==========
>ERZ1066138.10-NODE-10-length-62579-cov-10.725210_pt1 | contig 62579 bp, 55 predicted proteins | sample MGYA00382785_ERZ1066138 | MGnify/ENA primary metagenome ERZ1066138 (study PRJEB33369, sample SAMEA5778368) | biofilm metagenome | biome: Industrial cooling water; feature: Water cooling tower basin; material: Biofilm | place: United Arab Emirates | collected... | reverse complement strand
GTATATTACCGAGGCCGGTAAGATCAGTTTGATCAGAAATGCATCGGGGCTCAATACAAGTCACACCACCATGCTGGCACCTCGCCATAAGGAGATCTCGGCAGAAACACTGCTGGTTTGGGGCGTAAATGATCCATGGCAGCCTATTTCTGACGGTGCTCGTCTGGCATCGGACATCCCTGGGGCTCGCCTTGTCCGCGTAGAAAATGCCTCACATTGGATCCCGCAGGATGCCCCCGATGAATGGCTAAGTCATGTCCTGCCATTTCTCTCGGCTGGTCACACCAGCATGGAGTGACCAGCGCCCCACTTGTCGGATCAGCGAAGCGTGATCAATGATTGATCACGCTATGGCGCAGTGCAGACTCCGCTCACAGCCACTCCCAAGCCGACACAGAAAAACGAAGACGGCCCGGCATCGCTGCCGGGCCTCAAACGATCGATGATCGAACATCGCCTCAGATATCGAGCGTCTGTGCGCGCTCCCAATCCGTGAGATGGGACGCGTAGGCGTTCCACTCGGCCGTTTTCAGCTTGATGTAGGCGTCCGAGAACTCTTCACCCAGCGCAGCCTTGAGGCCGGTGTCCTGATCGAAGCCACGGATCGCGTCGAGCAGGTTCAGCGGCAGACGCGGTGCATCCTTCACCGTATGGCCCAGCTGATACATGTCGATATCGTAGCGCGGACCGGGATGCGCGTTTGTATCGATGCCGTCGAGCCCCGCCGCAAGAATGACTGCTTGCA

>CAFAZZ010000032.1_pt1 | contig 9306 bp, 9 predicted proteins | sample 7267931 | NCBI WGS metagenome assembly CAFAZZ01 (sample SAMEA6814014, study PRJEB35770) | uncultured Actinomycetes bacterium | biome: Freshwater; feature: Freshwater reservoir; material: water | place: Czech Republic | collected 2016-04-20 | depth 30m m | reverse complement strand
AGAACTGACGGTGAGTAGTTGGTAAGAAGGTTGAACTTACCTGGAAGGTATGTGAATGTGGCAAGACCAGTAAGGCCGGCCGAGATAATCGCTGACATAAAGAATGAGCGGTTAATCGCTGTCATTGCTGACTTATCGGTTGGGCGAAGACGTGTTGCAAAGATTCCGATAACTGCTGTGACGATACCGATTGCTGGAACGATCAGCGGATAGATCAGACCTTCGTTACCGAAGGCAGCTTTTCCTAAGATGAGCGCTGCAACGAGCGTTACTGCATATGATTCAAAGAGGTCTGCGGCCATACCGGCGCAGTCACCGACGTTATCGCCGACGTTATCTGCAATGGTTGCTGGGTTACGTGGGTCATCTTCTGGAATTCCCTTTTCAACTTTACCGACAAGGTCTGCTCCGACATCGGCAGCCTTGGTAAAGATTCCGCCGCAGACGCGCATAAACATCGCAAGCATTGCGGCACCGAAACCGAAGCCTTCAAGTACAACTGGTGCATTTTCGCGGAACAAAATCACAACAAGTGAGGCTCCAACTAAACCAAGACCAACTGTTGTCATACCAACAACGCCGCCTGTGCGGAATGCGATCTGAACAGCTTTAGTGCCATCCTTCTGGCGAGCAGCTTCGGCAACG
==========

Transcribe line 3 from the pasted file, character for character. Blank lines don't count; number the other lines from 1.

>CAFAZZ010000032.1_pt1 | contig 9306 bp, 9 predicted proteins | sample 7267931 | NCBI WGS metagenome assembly CAFAZZ01 (sample SAMEA6814014, study PRJEB35770) | uncultured Actinomycetes bacterium | biome: Freshwater; feature: Freshwater reservoir; material: water | place: Czech Republic | collected 2016-04-20 | depth 30m m | reverse complement strand